Friday, October 16, 2015

The Spirit of Sweetwater by Hamlin Garland

Love, pure as a mountain spring
Hamlin Garland is no longer a household name in literature, but at one time he was hailed (like many others have been) as the “Dean of American Letters.” He was an influential early practitioner of American realism whose impact can be seen in the works of later authors like Willa Cather and John Steinbeck. Born in Wisconsin, he eventually lived in Iowa, Illinois, South Dakota, Colorado, Massachusetts, New York, and California and wrote regionalist novels set all over the West and Midwest.

The Spirit of Sweetwater takes place in the mountains of Colorado. Richard Clement has lived in Sweetwater Springs for several years, during which time he has struck it rich with a gold mine. The only thing missing from his life is someone to share it with, so he hangs out at the local therapeutic springs resort scoping out prospective wives. One day a woman from the East arrives who catches his attention. Beautiful and demure, Ellice Ross is everything Clement has been looking for in a bride. Unfortunately, she is dying of consumption. Nevertheless, the rugged millionaire miner sets out to win the affection of this tragic young beauty.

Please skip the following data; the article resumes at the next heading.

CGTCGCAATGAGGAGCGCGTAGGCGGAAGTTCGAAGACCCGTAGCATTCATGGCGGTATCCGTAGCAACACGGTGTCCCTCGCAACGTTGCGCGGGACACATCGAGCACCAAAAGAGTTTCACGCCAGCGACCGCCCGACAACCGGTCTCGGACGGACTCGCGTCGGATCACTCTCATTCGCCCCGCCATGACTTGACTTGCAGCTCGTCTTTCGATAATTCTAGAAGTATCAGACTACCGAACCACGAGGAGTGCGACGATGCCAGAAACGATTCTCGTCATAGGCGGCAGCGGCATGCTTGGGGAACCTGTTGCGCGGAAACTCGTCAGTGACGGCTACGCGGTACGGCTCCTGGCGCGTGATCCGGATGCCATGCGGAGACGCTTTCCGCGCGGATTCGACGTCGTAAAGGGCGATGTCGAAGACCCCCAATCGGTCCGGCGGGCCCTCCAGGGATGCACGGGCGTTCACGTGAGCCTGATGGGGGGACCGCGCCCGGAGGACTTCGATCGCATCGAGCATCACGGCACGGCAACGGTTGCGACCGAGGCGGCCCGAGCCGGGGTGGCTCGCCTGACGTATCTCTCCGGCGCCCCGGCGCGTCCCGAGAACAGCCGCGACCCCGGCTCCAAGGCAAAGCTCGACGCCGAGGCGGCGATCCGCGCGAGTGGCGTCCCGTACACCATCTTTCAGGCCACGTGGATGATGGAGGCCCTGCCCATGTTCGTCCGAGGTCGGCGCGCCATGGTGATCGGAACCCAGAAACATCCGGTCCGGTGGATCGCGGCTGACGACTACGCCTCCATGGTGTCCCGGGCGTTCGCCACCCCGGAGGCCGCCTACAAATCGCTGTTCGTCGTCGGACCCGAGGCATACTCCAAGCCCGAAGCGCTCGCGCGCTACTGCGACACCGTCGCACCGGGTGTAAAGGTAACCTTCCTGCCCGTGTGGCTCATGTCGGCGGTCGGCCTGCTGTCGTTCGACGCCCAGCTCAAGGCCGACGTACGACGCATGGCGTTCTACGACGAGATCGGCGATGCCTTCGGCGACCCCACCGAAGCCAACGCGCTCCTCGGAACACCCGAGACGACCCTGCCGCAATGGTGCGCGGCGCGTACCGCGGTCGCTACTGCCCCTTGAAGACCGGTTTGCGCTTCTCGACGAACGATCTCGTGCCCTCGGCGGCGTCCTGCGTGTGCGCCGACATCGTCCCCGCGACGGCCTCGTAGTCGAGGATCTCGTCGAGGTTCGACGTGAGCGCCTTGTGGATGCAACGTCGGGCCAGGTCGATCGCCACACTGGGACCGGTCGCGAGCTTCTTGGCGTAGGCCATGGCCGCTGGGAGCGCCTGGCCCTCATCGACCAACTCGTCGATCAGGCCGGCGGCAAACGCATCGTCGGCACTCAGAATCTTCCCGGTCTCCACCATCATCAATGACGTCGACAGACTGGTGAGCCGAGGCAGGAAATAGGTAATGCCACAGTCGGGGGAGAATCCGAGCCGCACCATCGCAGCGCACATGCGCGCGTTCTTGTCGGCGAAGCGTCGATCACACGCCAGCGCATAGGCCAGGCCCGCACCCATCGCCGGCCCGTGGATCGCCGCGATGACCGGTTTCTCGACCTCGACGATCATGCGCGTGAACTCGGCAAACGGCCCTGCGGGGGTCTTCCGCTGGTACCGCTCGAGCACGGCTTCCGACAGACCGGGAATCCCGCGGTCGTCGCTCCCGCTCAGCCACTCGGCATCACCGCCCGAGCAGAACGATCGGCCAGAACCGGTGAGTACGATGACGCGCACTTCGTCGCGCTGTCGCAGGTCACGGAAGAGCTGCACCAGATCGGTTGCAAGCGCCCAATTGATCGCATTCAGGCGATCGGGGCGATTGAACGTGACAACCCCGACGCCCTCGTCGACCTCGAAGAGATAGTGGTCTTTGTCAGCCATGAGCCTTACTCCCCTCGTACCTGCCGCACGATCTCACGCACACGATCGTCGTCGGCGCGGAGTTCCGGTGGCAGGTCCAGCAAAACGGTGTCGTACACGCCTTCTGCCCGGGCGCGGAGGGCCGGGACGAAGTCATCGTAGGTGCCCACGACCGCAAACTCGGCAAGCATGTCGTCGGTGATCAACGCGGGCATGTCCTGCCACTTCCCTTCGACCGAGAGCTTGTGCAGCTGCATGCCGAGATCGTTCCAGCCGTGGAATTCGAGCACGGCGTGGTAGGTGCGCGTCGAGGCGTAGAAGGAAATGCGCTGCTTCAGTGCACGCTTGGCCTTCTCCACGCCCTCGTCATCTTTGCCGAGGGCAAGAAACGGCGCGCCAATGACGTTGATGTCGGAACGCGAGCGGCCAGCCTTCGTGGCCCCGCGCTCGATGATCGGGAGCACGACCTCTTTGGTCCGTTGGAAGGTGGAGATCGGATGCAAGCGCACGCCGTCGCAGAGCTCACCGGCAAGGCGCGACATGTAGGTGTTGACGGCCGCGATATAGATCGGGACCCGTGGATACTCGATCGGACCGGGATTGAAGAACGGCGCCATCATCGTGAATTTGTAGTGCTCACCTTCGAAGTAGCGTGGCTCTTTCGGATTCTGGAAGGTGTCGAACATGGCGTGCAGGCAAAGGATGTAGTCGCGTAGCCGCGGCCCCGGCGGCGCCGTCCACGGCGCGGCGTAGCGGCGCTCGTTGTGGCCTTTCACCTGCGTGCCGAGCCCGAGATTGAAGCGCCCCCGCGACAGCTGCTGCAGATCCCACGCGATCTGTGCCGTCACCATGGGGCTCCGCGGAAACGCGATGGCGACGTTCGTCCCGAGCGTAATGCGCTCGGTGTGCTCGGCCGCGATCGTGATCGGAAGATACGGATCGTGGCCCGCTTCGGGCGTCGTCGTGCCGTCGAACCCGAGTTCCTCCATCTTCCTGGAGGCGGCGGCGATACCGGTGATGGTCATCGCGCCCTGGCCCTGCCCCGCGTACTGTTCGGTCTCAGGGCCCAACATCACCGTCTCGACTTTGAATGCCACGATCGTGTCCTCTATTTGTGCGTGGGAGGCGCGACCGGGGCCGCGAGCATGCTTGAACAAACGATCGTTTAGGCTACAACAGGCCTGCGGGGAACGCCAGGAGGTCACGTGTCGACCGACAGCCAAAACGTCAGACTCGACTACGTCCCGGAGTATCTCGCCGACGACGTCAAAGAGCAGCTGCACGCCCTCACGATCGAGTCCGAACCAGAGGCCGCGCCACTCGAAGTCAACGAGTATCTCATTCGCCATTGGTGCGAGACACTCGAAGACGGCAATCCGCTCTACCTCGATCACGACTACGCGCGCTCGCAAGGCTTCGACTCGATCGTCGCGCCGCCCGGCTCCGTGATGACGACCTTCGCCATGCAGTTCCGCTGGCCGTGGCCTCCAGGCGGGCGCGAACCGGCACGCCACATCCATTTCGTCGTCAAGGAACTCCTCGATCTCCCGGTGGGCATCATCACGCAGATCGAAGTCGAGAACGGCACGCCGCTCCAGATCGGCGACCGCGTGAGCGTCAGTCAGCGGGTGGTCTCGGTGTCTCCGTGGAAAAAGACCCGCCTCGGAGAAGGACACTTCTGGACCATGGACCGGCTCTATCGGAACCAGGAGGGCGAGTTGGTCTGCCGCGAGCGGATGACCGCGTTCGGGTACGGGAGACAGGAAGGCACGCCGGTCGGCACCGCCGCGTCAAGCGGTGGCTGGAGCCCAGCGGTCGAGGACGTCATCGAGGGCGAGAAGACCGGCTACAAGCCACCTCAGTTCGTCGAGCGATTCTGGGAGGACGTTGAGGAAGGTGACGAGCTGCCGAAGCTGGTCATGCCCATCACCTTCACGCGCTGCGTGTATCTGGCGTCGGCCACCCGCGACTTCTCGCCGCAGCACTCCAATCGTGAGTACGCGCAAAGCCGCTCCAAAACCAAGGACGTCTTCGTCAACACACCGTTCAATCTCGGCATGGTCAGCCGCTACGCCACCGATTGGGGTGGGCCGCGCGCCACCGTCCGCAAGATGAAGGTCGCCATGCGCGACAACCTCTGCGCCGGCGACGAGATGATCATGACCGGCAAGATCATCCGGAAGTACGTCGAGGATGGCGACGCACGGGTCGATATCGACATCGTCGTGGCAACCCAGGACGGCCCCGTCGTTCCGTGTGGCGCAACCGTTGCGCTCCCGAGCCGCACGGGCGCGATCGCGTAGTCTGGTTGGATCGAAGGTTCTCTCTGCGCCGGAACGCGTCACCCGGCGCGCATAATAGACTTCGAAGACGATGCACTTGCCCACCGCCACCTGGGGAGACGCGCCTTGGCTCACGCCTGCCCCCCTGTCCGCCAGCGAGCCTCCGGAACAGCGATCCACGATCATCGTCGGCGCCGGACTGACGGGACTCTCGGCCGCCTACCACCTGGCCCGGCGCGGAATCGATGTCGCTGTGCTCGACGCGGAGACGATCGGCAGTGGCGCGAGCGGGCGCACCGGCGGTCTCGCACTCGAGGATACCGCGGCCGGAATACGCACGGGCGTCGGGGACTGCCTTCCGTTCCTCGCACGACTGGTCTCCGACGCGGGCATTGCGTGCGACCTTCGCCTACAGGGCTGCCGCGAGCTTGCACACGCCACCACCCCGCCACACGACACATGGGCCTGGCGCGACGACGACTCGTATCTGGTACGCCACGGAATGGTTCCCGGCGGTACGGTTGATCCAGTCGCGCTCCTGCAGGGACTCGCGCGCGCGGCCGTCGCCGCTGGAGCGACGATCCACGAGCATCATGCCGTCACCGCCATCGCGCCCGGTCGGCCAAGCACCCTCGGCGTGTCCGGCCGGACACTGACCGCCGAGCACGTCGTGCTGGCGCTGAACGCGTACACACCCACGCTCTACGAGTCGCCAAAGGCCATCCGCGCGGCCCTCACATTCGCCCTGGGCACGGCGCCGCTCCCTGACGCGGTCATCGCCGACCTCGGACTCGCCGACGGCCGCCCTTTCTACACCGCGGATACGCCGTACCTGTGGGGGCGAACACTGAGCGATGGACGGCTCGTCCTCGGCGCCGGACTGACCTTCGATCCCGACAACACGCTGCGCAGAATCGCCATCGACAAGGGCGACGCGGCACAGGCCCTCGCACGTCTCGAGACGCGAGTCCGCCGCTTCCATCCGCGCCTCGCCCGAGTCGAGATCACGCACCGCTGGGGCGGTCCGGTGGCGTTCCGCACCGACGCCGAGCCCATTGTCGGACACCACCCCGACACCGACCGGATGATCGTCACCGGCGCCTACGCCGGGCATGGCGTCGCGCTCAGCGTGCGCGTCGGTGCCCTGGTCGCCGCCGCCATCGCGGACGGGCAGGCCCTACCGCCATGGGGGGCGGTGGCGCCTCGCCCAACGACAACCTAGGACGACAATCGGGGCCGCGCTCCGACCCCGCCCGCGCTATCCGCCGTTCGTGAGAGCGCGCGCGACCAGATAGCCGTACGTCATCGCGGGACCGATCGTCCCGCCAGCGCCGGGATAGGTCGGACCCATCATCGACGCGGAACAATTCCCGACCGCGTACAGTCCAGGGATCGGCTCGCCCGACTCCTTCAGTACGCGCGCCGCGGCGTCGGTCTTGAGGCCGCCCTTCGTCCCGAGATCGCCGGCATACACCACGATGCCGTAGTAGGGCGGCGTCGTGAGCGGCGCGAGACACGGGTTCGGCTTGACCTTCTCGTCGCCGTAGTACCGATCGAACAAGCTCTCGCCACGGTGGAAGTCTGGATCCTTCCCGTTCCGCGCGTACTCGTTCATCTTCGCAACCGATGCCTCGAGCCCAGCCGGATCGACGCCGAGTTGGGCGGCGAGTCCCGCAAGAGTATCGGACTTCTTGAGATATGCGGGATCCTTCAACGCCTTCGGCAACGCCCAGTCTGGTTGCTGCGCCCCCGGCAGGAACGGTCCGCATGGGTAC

Realism is a broad category, and this book tends to push the boundary toward romantic melodrama. The details of life in Colorado and Clement’s career in the mining industry are essentially naturalistic, but the story is so wholesome and earnest it makes most episodes of The Little House on the Prairie seem edgy. I prefer a grittier brand of regionalism, and I know Garland did write some books that satisfy that criteria, but in this one the sunshine and roses outlook definitely predominates. Thankfully, it takes an unexpected turn in the last act that keeps it from being overly formulaic. In general, however, it’s a simple, straightforward tale of love and atonement. When originally published in 1898, it was a volume in the Ladies’ Home Journal Library of Fiction. As long as you don’t expect a profound and gripping work of literature, it’s a pleasant, satisfying read.

The Spirit of Sweetwater is a brief novel, and has the brisk and fluffy feel of a quickie. In 1906 it was expanded into a lengthier work entitled Witch’s Gold. If you appreciate American naturalism, Garland is always a safe bet for a good read. The Spirit of Sweetwater is not his most powerful or accomplished work, but if you’re in the mood for some Rocky Mountain sunshine and a wholesome morality tale, it’ll do.
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